Which Dynasty Built the Great Wall?

The monumental structure of the Great Wall of China ancient China’s greatest military engineering that has captivated people's imaginations even today. Who was responsible for the construction of the Great Wall of China? Which dynasties built the great wall? And which dynasty started the great wall? Let’s explore all the answers in this article.

The construction of the Great Wall lasted for nearly 2000 years through more than 10 dynasties, including the Spring and Autumn Period, the Warring States Qin, Han Dynasty, Northern Wei Dynasty, Eastern Wei Dynasty, Northern Qi Dynasty, Northern Zhou Dynasty, Sui Dynasty, Liao Dynasty, Jin Dynasty, and Ming Dynasties.

The Dynasty that Started the Great Wall

The Dynasty that Started the Great Wall

The first dynasty to build the Great Wall was the Zhou Dynasty, and the history of the construction of the Great Wall can be traced back to the 9th century BC. It was at this time that the famous "war drama leud" story was born in the capital city of Haojing (now Xi'an, Shaanxi).

At that time, King Xuan of Zhou built the Wall and its beacon towers to defend against the invading northerners. During the Spring and Autumn Period and the Warring States Period (late period of Zhou), the Great Wall entered its first climax as the Great Powers fought for supremacy and defended each other. But the length of the Wall was relatively short at this time.

Which Dynasties are Most Famous for Constructing the Great Wall of China

The first emperor to undertake the construction of the Great Wall was Emperor Qin Shi Huang of the Qin Dynasty. He ascended to the throne in 221 BC, at a time when China was divided into seven warring states. After the Qin Dynasty destroyed the warring states and unified the country, Qin Shi Huang connected and repaired the Great Wall of the Warring States in 220 BC. The resulting structure was an impressive feat of engineering, with walls that stretched for miles across some of the most difficult terrain in China.

Due to its age, most of the Great Wall of the earlier dynasties is incomplete. And the better preserved ones we can still see today are those built in the Ming Dynasty. So people generally refer to the Great Wall of Ming Dynasty, and the length of the Great Wall is also the length of the Ming Great Wall.

The most famous Ming Dynasty Great Wall include Mutianyu, Badaling, Jinshanling, Juyongguan, etc.

The Great Wall was not without its flaws, however. Over the 2000 years, it was repeatedly breached by invading armies, and its effectiveness as a defensive structure gradually began to wane. Despite this, the Great Wall remained an important symbol of Chinese history and culture.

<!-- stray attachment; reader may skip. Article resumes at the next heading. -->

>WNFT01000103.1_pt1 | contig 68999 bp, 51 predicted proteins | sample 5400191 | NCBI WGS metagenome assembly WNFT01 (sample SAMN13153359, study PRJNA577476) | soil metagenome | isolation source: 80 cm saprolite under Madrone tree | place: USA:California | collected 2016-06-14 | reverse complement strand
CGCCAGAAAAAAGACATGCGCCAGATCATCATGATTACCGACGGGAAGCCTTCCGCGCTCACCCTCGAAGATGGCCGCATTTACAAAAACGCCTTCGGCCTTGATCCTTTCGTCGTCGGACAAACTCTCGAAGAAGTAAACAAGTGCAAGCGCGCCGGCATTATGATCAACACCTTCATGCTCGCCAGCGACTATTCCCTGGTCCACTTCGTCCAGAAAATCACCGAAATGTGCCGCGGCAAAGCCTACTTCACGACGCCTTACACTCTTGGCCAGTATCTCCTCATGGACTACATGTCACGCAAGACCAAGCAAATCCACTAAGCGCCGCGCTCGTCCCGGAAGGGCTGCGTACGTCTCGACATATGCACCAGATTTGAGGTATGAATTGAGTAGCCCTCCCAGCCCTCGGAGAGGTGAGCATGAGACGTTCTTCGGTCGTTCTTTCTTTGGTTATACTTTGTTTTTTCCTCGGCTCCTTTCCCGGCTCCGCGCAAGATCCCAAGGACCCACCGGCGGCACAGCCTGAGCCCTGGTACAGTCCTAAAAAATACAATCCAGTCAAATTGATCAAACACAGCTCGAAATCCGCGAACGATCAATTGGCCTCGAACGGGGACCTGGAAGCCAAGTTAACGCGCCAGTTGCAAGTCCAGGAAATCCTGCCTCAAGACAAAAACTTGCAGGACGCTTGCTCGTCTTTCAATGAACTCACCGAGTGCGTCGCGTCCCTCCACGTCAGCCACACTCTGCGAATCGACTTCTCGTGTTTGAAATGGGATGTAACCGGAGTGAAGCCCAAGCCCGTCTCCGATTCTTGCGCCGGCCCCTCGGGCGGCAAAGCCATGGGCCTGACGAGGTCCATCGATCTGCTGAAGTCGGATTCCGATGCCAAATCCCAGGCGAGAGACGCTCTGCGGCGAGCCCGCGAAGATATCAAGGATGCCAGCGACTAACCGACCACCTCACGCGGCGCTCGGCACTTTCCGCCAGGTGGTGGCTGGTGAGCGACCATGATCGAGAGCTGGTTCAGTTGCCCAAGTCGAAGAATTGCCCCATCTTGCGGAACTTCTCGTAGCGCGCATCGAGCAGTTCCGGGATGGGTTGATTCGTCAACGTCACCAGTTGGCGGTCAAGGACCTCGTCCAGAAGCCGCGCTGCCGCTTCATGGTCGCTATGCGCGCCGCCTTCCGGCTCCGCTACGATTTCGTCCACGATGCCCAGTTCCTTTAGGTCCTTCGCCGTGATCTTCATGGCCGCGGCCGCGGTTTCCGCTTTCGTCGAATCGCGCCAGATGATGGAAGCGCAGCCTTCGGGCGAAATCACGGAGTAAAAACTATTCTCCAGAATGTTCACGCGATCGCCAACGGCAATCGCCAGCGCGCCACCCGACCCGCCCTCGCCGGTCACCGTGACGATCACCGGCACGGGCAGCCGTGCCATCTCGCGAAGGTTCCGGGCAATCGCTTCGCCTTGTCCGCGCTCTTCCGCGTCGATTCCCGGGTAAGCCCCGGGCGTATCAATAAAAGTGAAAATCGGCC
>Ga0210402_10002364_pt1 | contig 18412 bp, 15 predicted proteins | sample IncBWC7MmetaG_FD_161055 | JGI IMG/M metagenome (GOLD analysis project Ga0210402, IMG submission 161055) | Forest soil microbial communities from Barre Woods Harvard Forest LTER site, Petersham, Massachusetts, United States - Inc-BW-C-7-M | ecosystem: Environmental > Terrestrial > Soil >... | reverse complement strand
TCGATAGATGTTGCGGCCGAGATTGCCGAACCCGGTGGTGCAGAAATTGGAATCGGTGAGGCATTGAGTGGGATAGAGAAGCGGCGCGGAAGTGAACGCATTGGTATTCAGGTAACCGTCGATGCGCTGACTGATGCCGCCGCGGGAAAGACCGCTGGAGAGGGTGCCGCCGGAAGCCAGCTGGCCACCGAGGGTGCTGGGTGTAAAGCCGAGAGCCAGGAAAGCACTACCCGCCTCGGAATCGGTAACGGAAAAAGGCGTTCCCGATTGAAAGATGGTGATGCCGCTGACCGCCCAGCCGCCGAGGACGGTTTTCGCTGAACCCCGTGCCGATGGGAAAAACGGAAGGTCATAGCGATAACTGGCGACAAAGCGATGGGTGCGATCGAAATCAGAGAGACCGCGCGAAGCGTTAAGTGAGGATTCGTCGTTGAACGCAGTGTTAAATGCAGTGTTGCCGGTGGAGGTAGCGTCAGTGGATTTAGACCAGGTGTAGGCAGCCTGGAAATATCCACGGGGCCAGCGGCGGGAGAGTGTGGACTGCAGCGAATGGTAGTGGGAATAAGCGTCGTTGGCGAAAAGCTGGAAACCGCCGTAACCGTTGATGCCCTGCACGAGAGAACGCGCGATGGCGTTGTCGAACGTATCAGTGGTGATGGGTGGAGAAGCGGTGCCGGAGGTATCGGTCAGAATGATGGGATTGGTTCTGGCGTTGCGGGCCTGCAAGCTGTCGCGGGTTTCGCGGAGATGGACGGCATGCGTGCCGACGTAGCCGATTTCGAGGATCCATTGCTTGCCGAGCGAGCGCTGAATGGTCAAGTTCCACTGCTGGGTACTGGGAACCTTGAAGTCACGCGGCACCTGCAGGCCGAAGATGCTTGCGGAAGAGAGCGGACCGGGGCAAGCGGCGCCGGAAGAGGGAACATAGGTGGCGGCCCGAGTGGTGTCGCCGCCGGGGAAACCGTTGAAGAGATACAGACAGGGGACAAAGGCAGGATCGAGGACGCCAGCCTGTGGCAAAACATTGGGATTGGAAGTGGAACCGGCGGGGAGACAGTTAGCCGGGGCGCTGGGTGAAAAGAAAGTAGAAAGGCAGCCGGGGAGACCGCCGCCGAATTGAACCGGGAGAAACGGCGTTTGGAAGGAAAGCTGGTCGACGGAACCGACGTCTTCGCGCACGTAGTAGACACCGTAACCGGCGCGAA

Why the Great Wall Was Not Built in Tang and Qing Dynasty?

Which Dynasty Built the Great Wall?

Despite the importance of the Great Wall in Chinese history, it was not continued during the Tang Dyansty and Qing Dynasty.

Emperor Taizong of Tang set the rule of not building the Great Wall. During the reign of Zhenguan, the Tang Dynasty was strong and superb in battle, with a large cavalry force. The Tang Dynasty was basically equal to the nomadic cavalry with its own cavalry, and was not at all outmatched. More importantly, the Tang dynasty had a number of generals who were very good at cavalry tactics.

Li Shimin, Emperor Taizong of Tang, once proudly said to his ministers, "Emperor Yang of Sui did not know how to choose generals and pacify the people on the frontier, so he could only rely on a dead object like the Great Wall for passive defence, while I appointed Li Ji to guard the frontier, the Turkic people will be afraid and panic when they see it and will not dare to come.”

The Qing Dynasty (1644-1912) was China's last imperial dynasty, and it was a time of great prosperity and cultural achievement. The border and ethnic relations of the Qing Dynasty were as strong as ever and there was no need to build the Great Wall.

Firstly, the north-east was the birthplace of the Manchus and was heavily garrisoned by the Eight Banners Army. Secondly, the United Mongolian policy effectively united the Mongolians, with Mongolian soldiers manning the frontiers. Third, the northwest had successively put down the Great and Small Hezhuo rebellions, set up the General of Ili to unify military and civil affairs, relocated soldiers and civilians from the interior to settle in the fields, and exercised direct rule over the northwest. Finally, the unification of Tibet in the west also gained the trust and obedience of the region.

Keep reading:

  • What is the Great Wall of China Made of?
  • Why Was the Great Wall of China Built?

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